Prisms for staking outPosted by fobos8 on July 17, 2019 at 7:35 am
I use a 3″ Trimble S7 for staking out. I’ve been using a peanut prism (Leica GMP 111-0) for accurate setting out.
Most of the setting out I do needs to be to within 5mm of accuracy (0.16 foot).
I don’t have a great time using this prism as I’m robotic and the instrument frequently loses its tracking of the prism. Have been thinking about a Leica 360 mini prims
What are others using for robotic staking out?
- 16 Replies
- MemberJuly 17, 2019 at 7:38 am
If I am doing general layout even at 5mm, i use the mini 360 prism as the tracking is decent and doesn’t drive me nuts. However for things with tight tolerances or when verticals are important, I will use the nodal prisms like you use GMP111-0 for setting out.
- MemberJuly 17, 2019 at 7:57 am
which mini 360 prism are you using Sireath?
- MemberJuly 17, 2019 at 9:21 am
i use both the Leica GRZ101 or the sokkia atp1s. The advantage of the sokkia is that it is a sliding prism so you can adjust the height on the fly.
- MemberJuly 17, 2019 at 11:27 am
I use GRZ4 on 2-5 foot pole. 5mm but 2mm if aimed at correct face. Good all around prism I use for everything I have to do. And my mm are more accurate than yours:)
- MemberJuly 17, 2019 at 3:54 pm
Is the positional accuracy of these 360 mini prisms okay when low to the ground?
I know with my Trimble MT1000 that if its too high or too low compared to the robot the positional accuracy is diminished.
- MemberJuly 19, 2019 at 1:22 am
I use a Topcon GPT9003 Robotic with a A7360 prism or a ATP1 prism for staking out.
I started out with a Topcon/Sokkia -30 offset prism but found maintaining prism lock was a problem so I went to the 360 prisms.
I do have some problems with accuracy in critical stakeout work such as concrete nails in concrete and punch marks on cast-in plates for steel columns for building construction.
I am on my knees with a 1 foot pole.
I find check measurements can be different by up to 5 or 6mm (1/4″)
I am also looking at testing instrument settings with fine and course measurements.
I compare fine 1mm with coarse 1mm settings with quicker update repeat measurements but looser specs for the coarse settings.
fine 1mm is +/- (2mm +2 ppm) for measurement time of 1.2 sec and coarse 1mm is +/_ (7mm + 2ppm) for 0.5 secs
so coarse does not look good
I had a hire PS103 with RC5 and magnet field recently and had similar problems.
I was able to eliminate the problem with a fine rapid measurement setting for bluetooth TS connection but the problem was still apparent with the RC5 connection.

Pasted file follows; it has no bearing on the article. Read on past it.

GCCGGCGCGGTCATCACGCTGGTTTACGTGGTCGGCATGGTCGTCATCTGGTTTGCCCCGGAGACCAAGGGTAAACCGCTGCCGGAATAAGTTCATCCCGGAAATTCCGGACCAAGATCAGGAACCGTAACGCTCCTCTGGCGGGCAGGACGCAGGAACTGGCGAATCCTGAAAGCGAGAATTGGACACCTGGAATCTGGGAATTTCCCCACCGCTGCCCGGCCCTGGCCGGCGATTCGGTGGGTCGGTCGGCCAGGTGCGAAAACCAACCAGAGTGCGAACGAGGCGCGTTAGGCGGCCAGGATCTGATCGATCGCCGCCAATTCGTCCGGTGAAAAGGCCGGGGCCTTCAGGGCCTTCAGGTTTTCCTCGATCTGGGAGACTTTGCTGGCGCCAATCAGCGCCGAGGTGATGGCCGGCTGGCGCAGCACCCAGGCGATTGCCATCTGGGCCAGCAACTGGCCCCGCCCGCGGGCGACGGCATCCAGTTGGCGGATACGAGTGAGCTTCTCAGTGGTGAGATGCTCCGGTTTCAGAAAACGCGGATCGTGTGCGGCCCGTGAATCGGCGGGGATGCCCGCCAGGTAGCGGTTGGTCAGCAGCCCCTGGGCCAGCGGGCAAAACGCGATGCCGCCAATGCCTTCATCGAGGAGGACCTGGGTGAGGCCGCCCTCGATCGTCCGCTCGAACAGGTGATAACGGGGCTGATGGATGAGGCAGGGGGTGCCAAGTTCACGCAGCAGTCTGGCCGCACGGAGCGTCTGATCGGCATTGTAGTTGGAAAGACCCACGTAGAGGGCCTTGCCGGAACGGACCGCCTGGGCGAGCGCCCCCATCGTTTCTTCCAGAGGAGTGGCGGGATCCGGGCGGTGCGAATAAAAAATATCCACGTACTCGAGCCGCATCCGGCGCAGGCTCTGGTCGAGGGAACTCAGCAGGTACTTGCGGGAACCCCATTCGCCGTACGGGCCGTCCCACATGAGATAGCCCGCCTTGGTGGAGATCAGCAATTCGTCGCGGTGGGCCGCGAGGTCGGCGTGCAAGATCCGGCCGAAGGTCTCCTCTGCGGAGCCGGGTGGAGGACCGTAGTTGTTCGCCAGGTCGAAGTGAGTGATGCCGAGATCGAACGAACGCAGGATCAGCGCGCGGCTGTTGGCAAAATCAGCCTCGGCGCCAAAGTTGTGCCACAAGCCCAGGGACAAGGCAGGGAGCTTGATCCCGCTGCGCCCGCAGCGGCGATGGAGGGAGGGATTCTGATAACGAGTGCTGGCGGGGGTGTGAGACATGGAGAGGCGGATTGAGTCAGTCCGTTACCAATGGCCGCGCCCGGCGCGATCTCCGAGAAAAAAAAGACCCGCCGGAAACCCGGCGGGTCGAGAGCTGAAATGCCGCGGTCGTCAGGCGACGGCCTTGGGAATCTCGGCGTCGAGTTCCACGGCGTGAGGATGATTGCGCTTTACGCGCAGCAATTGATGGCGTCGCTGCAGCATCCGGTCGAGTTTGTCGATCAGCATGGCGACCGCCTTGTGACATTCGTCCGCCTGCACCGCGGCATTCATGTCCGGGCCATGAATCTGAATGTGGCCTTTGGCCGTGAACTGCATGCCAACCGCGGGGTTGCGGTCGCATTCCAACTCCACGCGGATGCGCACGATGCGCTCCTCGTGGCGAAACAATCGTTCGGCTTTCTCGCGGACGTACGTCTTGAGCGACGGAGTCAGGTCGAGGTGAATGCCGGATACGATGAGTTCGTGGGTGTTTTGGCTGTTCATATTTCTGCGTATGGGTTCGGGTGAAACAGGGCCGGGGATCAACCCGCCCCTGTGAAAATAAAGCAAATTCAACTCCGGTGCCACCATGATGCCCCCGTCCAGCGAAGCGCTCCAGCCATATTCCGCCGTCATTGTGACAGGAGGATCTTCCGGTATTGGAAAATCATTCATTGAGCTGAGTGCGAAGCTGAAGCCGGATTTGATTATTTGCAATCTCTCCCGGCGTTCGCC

- MemberJuly 19, 2019 at 3:56 pm
Do the red neck check. Set the whole rig up, 11 feet apart, with 2 tripods, and as near to the same elev at both ends. Shoot dist. Check with box tape.
It’s fast, easy, and de-intellectualizes the whole process. You might want to use several different box tapes, to “get picky”.
- MemberJuly 19, 2019 at 9:59 pm
Some interesting reading in a paper by a Queensland (Aus) student surveyor 2011 Matthew McDonald
- MemberAugust 24, 2019 at 5:03 am
I don’t believe that 360 prisms are as good as they’re rated for. set one in a tribrach and rotate it while measuring continuous, watch your values change. for highest accuracy, round prism is necessary. also, lock on a mini 360 is hard to maintain over about 40m and forget about wide search. this is with MS60
- MemberAugust 24, 2019 at 12:50 pm
Every 360 prism I’ve encountered is designed to be most accurate when turned so that one of the faces/individual prisms is facing directly to the instrument. Just like a traditional prism, turning them off angle will result in errors unless it is a nodal prism.
- MemberAugust 24, 2019 at 11:08 pm
ironically the grz101 works better with trimble instruments! because their passive lock is much less fussy it will search and lock much easier. Leica powersearch does not work with these. A Leica MPR122 or a Topcon ATP2 are examples of slightly more compact 360 prisms that will work with powersearch.
the down side is that they are easily distracted by reflective material so for my sites I lost patience with it and moved to active lock exclusively. Using leica instruments now though.
- MemberAugust 26, 2019 at 2:03 am
We are using a minus 30mm peanut on a carbon fiber gps pole for line stake out in the woods (height doesn’t matter). The S6 doesn’t stick to it as well, likes reflective vest almost as much. Like it because no weight and same offset as BS and FS. It could be 2 tenths off and no one would know or care. The existing line hacks are up to 5′ off, probably run in with compass 30 years ago.
- MemberAugust 26, 2019 at 5:23 am
It is becoming rare to find hack marks along boundaries.
A lot of paint splattered within 20ft of line is very common.
Many new fences off that much when there is an old downed fence along the boundary.
Not many people asking for hacking and painting boundaries because of the price.
We usually set new tpost along boundaries and a big yellow machine clears it out and some keep that area mowed and others fence.
- MemberAugust 26, 2019 at 11:56 am
Trimble would do well to bring out an active mini prism. Something like the old 5600 (RMT??) prism would be a good start.
At one point I did look at experimenting with making an LED that would flash in the correct manner and start that way. Though I never made any progress before I ended up moving back to Leica equipment.
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